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A Field Checklist for Your Photography

Blois 2018-07-06


Town of Blois in the Loire Valley of France (Shutter speed: 8 seconds; Aperture f/22; ISO 100)

When I look back to my first photography trip to Ireland, I get pretty unhappy with myself.  Looking at my pictures, I can see that there were a lot of opportunities present in the scenes I was photographing, but I just didn’t follow up on them.  There were panoramas I should have taken, but I didn’t.  I should have been bracketing some of the shots I was taking, but I didn’t.  There were a lot of different compositional elements that presented themselves, but I just didn’t use them.

Why didn’t I do these things?  A lot of reasons, but for the most part, I think I was just too busy.  Part of that was because it was a rather fast-moving trip.  We went to a lot of different places in a short period of time.   Part of that was also that I was still relatively new to photography.  I was still focused on getting the right f-stop and other exposure settings that are now more natural.  The long and short of it is that I was just preoccupied and I forgot to do a lot of things I now wish I had done.

I realized the problem pretty shortly upon my return home.  After a little moping about my failures, I thought about how to make sure that didn’t happen in the future.  What I ended up doing was preparing a little checklist that I kept in my camera bag.  I would use it as a reminder to do all those things I might forget.  The idea was that I would take a glance at it before I got out to start shooting, to make sure everything was set up properly.  Then I would just do my usual photography.  After I was done, I would take a look at the checklist again to make sure I hadn’t forgotten anything.  That’s what I did, and it helped quite a bit.

Checklists are great for a lot of reasons.  They help us not forget to do things when our mind is occupied with other things.  Even obvious things can get overlooked in the excitement of the moment.  That happens a lot in photography.  Lots of times we are trying to see lots of different places in one day.  We often find ourselves rushing to get someplace before the light changes.  In that haste, we can overlook the obvious.  We can leave the ISO set too high.  Or fail to notice a water droplet on the front of the lens.  Or go out with a insufficiently charged battery.  There are really simple things that seem obvious, but they can get overlooked.  When that happens it can be disastrous.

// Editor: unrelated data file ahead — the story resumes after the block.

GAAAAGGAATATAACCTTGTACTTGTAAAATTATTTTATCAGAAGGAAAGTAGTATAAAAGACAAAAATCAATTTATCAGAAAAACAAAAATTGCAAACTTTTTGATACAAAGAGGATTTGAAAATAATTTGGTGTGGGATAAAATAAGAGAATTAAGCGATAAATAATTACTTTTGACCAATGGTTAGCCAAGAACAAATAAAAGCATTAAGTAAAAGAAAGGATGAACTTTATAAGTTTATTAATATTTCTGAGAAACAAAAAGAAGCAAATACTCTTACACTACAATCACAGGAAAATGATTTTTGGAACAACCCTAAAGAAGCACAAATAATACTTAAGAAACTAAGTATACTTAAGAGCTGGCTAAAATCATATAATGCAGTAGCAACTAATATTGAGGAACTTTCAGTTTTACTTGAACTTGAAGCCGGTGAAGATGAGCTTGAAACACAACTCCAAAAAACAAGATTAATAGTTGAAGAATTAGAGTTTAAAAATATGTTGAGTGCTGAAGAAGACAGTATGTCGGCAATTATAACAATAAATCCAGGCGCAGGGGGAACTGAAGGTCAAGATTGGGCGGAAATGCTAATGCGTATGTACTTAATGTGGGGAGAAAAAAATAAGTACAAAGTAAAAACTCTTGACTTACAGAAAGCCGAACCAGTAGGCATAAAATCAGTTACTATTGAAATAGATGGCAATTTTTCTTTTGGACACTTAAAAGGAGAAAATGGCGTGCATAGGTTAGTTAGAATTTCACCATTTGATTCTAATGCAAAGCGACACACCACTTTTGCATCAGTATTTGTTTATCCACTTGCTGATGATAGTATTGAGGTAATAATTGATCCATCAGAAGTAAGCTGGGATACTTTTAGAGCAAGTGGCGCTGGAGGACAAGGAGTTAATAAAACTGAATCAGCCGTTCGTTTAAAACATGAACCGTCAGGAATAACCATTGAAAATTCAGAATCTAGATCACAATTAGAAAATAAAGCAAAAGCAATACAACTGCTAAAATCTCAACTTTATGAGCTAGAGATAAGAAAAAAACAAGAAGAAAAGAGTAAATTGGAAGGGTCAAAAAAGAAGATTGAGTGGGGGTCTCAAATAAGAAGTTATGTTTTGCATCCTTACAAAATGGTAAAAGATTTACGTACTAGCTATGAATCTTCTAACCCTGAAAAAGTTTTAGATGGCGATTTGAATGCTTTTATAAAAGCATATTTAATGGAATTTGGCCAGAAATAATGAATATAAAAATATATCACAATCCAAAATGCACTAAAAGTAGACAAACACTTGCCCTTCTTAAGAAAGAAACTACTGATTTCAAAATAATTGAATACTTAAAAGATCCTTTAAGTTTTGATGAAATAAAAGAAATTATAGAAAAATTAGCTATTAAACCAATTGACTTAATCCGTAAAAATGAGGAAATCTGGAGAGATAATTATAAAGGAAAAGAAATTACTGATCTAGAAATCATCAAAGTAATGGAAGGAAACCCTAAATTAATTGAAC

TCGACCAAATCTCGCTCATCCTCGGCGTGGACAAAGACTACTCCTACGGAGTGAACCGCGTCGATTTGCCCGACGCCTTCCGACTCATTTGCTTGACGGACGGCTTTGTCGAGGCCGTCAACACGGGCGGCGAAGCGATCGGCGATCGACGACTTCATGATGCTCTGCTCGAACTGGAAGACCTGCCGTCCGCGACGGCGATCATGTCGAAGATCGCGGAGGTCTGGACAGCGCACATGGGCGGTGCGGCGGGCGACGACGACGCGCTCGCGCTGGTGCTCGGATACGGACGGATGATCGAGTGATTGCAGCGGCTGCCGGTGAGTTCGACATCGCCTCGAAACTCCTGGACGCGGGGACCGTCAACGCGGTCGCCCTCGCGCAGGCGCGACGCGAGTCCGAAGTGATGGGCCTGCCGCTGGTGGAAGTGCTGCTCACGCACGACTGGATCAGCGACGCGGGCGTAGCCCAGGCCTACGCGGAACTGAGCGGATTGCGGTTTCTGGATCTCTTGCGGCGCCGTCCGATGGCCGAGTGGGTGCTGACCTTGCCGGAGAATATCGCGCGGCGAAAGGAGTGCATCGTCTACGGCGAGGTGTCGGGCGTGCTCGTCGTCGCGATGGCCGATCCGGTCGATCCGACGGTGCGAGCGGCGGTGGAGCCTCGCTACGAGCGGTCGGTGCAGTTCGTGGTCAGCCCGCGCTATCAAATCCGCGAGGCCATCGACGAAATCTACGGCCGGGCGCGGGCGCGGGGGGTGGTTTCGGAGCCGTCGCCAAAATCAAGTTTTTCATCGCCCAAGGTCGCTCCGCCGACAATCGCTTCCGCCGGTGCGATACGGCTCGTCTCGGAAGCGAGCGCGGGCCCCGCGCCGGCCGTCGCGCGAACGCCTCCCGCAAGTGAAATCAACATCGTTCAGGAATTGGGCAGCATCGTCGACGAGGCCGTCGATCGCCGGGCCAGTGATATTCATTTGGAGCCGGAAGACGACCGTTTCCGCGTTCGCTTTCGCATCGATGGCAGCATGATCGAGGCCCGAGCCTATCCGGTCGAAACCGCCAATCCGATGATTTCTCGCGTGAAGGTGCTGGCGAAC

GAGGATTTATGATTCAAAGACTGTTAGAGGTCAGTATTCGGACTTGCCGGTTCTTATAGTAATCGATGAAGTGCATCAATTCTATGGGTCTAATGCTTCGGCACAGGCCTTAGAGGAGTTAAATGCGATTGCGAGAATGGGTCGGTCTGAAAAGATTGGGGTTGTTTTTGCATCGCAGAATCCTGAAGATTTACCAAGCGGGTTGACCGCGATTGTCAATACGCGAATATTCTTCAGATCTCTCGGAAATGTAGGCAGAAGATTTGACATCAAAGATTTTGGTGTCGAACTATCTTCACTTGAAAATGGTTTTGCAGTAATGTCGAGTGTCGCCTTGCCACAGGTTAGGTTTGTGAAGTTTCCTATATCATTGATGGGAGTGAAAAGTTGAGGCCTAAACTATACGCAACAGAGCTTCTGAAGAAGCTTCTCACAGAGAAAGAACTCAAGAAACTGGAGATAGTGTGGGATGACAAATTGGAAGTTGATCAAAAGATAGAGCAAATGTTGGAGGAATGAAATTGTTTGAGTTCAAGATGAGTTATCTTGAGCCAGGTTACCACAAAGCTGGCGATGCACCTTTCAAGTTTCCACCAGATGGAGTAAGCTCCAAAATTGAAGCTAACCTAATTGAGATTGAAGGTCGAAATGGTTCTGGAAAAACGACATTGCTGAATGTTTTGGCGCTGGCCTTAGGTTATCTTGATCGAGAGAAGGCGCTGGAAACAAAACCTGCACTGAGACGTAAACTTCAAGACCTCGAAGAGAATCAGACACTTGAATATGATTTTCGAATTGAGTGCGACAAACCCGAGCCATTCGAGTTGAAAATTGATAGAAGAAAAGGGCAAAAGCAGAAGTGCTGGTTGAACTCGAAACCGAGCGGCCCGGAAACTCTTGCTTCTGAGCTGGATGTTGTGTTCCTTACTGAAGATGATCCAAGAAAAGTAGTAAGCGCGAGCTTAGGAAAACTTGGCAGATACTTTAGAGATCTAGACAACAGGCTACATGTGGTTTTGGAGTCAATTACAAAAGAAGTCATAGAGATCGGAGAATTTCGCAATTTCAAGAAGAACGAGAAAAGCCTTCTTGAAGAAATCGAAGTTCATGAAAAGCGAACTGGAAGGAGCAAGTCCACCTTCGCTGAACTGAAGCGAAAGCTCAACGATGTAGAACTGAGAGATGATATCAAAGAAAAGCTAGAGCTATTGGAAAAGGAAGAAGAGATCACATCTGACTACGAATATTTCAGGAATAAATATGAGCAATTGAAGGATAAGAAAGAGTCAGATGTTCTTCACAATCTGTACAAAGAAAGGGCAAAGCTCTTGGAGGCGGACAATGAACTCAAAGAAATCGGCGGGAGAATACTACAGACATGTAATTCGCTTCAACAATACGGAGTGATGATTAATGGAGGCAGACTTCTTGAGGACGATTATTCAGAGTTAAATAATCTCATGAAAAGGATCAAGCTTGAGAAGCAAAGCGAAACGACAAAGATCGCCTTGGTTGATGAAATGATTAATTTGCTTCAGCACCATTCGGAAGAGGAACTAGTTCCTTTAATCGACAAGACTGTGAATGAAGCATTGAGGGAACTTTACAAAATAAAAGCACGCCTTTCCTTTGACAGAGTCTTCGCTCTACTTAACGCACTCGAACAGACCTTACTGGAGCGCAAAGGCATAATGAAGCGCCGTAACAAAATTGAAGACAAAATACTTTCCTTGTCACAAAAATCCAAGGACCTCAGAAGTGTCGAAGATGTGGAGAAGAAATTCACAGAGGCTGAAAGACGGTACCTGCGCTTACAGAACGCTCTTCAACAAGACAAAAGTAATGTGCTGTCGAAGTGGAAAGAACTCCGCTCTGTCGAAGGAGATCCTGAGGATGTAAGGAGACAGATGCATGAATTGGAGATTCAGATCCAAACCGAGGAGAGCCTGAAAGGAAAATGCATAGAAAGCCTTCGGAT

My original checklist is long gone.  But I still often prepare checklists before going out shooting.  Usually they are specific to the location I am going.  I might note different angles or shots I want to make sure I get.  In that sense, they be mixed up with a shot list, but they also include a lot of other general items I want to be sure to include.  I find them very useful, and it occurs to me that others might as well.  I decided to make one for you to use, which you can get it by clicking here.

Just print it off, fold it up, and keep it in your bag.  You don’t need to consult it constantly.  Give it a glance before you start shooting, to make sure you are set up properly.  Then go do your thing.  When you are done, take another glance at it and make sure you didn’t forget anything.

Now, I realize all this is going to be different for different people.  In fact, you may want to have different checklists for different occasions. Or some of the things I have just may not seem that useful to you.  So here is the original Word file as well.  You can tailor it and make it your own.

PDF Version of Checklist (for printing) Word Version of Checklist (for editing)

Hope you find it useful.

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